The Mhangeni pride has been spending quite a lot of time in the Sand River to the west of Camp. Access has not always been easy but we have had some wonderful sightings on their hunting excursions both north and south of the waterway.
The rains we had recently – unusual for Winter – have lent a green flush to everything, so despite the proper rains still being a month or two away, it really feels like they are imminent. The first migrant birds have started to fly in, as Wahlbergs Eagles and Yellow-Billed Kites have both been seen in the last week or so…
We are wondering which species will be next to arrive, but for now, enjoy this Week in Pictures…
A buffalo bull moves through his herd on the banks of the Sand River. f3.2, 1/3200, ISO 320
The young male cheetah is coming into his own, chasing everything that moves as the lessons learnt from his mother start to bear fruit. He is yet to learn that adult zebra are too big to go after, and here he can be seeing in pursuit of one near the Tugwaan drainage line. f5.6, 1/500, ISO 1000
A typical cheetah shot, which we are so fortunate to be able to capture at the moment, with the four resident animals still being found on a regular basis. f5.6, 1/1600, ISO 400
The female cheetah and youngsters were hungry on this morning near Tugwaan Sheet Erosion. They were out of luck, however, as the area was seemingly devoid of impala or steenbok that day! f5.6, 1/1250, ISO 800
One of the Mhangeni lionesses reveals her claws as she stretches out her tendons on a Tree Wisteria. f4, 1/800, ISO 800
A pre-orbital gland of a young male wildebeest who had died from unknown causes. We found the carcass one morning ironically near Carcass Crossing. These glands are more pronounced on males than females as they are the ones who hold and defend territories, using the glands to leave their scent behind. A Macro lens was used for this shot.f8, 1/640, ISO 2000
This morning had seen a clan of hyenas chasing off the Tsalala lionesses from a kill, when another rival clan arrived and full-scale battle ensued, with over 15 hyenas involved in the conflict. After it had all died down, four of the females from one of the clans headed for a drink at Nanga Pan. f2.8, 1/5000, ISO 800
Four stately kudu bulls move across Sasekile Ingwe clearing in line astern. f4.5, 1/1000, ISO 800
A breaking branch nearby catches the attention of one of the Mhangeni lionesses as she was dozing on the banks of the Manyelethi. It was only an elephant feeding nearby. f2.8, 1/500, ISO 640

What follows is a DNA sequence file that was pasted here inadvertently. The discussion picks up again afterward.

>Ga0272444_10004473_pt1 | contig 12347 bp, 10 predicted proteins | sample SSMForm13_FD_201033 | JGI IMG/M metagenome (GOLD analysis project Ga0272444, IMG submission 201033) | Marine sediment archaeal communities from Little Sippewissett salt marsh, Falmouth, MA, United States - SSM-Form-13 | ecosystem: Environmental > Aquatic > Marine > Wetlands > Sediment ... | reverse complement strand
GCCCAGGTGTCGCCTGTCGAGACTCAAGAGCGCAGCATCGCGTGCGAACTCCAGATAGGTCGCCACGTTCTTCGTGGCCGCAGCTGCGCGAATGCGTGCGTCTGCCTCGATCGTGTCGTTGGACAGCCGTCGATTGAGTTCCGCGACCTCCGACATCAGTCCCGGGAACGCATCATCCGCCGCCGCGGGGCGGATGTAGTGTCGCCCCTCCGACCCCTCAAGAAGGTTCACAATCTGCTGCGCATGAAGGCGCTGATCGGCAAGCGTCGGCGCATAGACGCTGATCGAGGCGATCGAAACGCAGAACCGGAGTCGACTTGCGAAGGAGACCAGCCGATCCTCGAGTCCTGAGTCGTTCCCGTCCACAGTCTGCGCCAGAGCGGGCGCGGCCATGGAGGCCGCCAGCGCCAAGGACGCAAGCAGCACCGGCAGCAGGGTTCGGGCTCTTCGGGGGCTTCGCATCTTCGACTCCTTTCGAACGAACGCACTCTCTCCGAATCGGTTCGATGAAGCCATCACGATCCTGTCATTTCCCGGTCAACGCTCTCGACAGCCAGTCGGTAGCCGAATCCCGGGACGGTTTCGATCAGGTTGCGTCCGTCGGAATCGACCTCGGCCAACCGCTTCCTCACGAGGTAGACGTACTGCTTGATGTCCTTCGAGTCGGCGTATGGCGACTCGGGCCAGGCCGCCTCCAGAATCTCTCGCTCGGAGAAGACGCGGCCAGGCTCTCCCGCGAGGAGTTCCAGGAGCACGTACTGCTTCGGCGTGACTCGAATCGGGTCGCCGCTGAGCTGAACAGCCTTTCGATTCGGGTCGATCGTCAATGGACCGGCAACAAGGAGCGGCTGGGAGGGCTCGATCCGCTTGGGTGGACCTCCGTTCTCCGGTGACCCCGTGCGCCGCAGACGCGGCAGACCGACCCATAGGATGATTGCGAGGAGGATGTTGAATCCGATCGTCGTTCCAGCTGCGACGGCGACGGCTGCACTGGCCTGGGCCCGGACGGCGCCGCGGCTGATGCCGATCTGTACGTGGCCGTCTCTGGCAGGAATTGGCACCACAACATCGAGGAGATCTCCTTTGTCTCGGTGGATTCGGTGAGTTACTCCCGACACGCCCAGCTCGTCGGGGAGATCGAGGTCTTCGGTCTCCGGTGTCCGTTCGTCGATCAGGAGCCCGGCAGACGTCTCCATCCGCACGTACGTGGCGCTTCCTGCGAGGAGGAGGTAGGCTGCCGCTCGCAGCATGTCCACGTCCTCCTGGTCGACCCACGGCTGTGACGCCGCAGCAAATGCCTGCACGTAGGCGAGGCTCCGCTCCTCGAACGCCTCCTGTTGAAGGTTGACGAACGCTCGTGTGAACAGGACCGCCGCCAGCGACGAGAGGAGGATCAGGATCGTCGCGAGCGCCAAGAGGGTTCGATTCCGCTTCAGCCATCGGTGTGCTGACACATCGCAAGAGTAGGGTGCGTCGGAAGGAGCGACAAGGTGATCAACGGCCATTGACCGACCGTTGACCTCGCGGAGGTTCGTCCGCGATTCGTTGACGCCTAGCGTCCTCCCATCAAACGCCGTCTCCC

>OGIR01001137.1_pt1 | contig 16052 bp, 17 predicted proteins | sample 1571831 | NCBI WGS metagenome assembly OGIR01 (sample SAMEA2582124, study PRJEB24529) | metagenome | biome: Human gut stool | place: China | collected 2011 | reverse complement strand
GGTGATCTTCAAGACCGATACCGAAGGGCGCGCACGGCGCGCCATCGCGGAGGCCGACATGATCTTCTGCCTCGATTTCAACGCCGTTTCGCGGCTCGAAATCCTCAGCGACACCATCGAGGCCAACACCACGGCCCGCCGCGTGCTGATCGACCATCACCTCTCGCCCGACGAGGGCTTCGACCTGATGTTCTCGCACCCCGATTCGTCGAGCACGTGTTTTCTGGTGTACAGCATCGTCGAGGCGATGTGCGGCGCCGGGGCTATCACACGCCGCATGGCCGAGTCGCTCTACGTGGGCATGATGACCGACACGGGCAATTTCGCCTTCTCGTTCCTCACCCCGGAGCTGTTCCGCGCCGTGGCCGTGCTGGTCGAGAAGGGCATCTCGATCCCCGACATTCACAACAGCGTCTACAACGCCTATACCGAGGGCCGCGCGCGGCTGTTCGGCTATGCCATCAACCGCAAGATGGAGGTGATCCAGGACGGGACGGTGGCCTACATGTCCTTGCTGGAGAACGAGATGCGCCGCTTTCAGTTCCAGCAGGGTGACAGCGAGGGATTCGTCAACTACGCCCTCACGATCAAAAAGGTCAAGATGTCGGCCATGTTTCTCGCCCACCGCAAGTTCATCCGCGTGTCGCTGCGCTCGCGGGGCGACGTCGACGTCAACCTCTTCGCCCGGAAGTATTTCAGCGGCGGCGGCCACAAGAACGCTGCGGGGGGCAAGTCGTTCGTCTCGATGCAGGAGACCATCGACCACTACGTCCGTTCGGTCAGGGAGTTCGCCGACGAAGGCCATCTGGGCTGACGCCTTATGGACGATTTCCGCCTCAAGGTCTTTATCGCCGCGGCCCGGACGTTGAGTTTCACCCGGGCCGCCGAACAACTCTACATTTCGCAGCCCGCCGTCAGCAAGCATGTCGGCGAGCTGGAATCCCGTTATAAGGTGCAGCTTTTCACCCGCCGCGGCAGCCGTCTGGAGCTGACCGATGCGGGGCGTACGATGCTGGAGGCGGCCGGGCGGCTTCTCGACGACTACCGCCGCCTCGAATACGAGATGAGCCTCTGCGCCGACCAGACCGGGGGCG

With the rest of the pride following close behind, one of the Mhangeni females yawns before leading the way through the Southern Cross Koppies on the way back to the pride’s cubs. f3.5, 1/800, ISO 800
A young elephant enjoys a mud-bath on a warm afternoon at Shingalana Dam. A number of different large herbivores – namely elephants, rhinos and buffalo – make use of mud as a protection from the sun and to help with parasite control. f4, 1/1250, ISO 400
Four of the Mhangeni cubs express their displeasure at the abrubpt departure of the lioness that was nursing them. f5, 1/640, ISO 800
Two of the Mhangeni cubs find a comfortable spot to rest their weary heads after the excitement of their mothers returning from the hunt. f4, 1/1600, ISO 640
One of the young males of the Sparta pride casts a wary eye in our direction as he stretches out his leg. Stretching and yawning are generally a good indication that lions are about to get moving, as the pride did about 15 minutes later on this evening. f3.5, 1/640, ISO 800
Another amazing day at Londolozi winds down as some rangers and guests enjoy the sunset from a hilltop overlooking the reserve. f5.6, 1/5000, ISO 320
Photographed by James Tyrrell
Thank you James, for another weekly update on the most magnificent place on this planet–Londolozi
Incredible photos!! Have to teach me!!!
Thank you for another wonderful glimpse into the special world of Londolozi
SO special, thank you.
The shot of the 4 cubs is perfection.
Although the cubs are beautiful it was lovely to see a rare photo (on the Blog) of the Kudu
The jubilation in the photo of the end of the day brings back memories of how I feel when I’m at Londolozi. Thank you, James.
An interesting week in pictures JT, wonderful to see the new cubs getting some much exposure. rich
Another fascinating week!!! The sunset & all cub pics win hands down on my scale – really special. Thanks for sharing as always
Hi James, love to follow your blog amazing photos. The group photo of the lion cubs is among our all time favorites.
Thank you for sharing.